The UN has signed a new resolution that gives its forces the authority to deploy more troops and to protect civilians from rebel groups and from renegade Congolese government soldiers in the Democratic Republic of Congo.
The newly signed mandate provides for the deployment of about 22,000 soldiers and police, and observers. But few countries have so far offered to help.
Sir John Sawers, the British ambassador to the UN, welcomed the new mandate, which he said was more focussed.
‘It also includes an important clarification of the relationship between Monuc and the government security forces, which should help address some of the issues Monuc faced in the recent fighting,’ he said.
The new mandate approved by the UN Security Council directs Monuc to focus on the protection of civilians. It urges the mission to concentrate its action, progressively, in the eastern part of the Democratic Republic of Congo in the coming year.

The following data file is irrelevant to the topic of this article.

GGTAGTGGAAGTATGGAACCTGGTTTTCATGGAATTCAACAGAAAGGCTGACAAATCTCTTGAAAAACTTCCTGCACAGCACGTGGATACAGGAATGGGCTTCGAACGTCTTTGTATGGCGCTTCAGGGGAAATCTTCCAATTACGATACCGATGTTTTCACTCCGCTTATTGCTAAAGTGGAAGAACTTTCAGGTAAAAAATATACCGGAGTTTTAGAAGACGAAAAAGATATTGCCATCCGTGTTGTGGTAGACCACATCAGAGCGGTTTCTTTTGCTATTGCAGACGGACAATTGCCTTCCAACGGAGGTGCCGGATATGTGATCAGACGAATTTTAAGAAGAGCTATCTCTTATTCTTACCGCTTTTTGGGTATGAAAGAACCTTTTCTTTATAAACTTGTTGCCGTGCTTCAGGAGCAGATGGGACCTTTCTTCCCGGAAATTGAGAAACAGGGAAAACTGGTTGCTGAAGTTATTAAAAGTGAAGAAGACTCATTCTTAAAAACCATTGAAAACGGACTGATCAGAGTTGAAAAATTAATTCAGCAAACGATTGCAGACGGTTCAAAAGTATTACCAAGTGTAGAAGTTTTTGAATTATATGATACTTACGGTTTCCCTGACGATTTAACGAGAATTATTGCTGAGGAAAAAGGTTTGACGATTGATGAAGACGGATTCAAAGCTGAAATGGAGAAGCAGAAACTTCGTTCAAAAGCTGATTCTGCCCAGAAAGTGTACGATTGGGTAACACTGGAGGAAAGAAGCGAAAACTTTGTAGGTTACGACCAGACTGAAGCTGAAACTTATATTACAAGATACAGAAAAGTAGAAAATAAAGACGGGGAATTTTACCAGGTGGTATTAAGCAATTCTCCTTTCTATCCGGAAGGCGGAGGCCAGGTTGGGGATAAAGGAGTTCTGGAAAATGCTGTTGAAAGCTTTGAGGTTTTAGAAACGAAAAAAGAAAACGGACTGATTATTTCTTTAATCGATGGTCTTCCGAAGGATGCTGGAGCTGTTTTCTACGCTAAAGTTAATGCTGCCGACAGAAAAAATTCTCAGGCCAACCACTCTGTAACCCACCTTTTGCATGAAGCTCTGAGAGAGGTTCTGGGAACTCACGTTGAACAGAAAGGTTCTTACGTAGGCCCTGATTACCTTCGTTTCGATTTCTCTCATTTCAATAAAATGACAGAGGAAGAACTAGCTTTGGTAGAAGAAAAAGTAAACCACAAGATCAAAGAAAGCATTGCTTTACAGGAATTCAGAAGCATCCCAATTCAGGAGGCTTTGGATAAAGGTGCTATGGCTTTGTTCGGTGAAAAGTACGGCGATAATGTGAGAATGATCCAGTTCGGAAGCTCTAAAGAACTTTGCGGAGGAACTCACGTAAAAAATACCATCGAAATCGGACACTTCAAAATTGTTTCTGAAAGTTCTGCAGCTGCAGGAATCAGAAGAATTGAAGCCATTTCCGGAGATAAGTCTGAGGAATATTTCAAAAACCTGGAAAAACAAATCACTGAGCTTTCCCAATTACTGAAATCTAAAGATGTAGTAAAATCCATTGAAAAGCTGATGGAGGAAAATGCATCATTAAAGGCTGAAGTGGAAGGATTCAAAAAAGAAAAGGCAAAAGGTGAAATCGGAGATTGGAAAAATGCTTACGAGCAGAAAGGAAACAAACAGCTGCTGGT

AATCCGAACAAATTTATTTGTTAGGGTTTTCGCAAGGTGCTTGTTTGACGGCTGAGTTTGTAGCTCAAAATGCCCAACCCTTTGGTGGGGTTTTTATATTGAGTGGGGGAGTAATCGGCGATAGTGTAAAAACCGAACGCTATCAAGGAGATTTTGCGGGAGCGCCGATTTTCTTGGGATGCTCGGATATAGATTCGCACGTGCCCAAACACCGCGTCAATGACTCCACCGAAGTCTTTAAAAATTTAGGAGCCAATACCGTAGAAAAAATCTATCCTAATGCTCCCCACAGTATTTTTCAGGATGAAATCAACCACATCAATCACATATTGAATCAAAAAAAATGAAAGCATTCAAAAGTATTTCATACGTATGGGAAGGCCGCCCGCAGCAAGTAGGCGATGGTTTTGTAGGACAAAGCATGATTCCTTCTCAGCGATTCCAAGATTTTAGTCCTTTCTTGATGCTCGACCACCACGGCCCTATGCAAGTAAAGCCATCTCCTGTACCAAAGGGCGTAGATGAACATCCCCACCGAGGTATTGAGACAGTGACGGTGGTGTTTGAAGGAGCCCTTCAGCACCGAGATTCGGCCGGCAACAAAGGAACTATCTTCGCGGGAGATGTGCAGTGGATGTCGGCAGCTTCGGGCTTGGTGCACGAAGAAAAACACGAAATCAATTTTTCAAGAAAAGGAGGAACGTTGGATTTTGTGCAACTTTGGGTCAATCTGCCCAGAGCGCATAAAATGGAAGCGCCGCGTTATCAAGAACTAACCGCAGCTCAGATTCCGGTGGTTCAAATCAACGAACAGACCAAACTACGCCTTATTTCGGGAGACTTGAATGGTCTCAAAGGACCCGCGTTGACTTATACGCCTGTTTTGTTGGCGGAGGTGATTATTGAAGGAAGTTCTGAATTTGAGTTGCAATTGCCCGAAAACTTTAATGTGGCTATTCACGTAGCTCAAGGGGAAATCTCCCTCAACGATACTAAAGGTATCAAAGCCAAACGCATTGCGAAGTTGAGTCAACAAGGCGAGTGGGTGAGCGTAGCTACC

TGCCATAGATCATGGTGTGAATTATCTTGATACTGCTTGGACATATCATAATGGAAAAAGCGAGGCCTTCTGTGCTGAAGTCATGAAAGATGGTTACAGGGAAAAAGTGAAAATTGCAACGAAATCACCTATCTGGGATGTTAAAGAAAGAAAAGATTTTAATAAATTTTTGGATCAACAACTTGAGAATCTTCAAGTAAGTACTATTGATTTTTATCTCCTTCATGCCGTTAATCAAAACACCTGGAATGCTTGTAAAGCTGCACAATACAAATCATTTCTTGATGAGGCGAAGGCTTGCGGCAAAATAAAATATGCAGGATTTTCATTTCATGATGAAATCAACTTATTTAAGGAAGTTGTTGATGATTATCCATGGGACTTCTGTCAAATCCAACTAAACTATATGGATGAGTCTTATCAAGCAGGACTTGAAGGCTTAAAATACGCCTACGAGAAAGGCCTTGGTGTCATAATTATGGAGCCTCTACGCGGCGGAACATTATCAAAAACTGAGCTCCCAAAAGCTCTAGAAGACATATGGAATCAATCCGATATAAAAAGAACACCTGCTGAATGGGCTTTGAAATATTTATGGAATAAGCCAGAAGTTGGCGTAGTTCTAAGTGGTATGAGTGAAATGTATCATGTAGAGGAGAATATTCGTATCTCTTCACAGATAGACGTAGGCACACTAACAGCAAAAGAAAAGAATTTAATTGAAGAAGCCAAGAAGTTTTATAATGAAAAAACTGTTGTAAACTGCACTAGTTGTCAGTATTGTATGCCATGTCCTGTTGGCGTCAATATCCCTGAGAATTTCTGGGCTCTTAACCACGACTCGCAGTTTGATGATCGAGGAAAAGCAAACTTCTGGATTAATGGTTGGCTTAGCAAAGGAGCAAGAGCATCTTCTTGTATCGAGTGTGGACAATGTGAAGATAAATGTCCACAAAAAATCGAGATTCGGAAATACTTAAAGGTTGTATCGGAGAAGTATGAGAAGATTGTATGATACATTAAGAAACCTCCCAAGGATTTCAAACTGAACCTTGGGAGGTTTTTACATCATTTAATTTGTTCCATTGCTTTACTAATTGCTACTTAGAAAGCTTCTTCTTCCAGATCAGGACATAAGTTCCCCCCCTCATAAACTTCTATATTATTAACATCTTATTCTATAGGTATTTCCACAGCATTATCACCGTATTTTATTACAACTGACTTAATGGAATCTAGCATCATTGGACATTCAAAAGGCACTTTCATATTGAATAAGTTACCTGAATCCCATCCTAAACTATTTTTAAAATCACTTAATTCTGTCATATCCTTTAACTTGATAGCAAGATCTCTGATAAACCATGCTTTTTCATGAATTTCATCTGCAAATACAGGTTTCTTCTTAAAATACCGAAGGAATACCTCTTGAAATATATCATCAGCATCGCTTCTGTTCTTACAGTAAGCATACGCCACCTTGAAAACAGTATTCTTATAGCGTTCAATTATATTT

It also says the force should do all in their power to discourage violence, even if it means using ‘cordon and search’ tactics in seeking to prevent attacks on civilians.
The UN force in DR Congo, Monuc, is due to receive an additional 3,000 peacekeepers in the coming months. The European Union has failed to respond to requests that its members provide the bulk of the new forces.
The initiatives comes after heavy criticism of the UN forces for failing to contain the violence as the peacekeepers have been struggling to contain recent fighting between government troops and rebels that has forced more than 250,000 to flee.
The mandate allows the UN to operate in DR Congo for another year.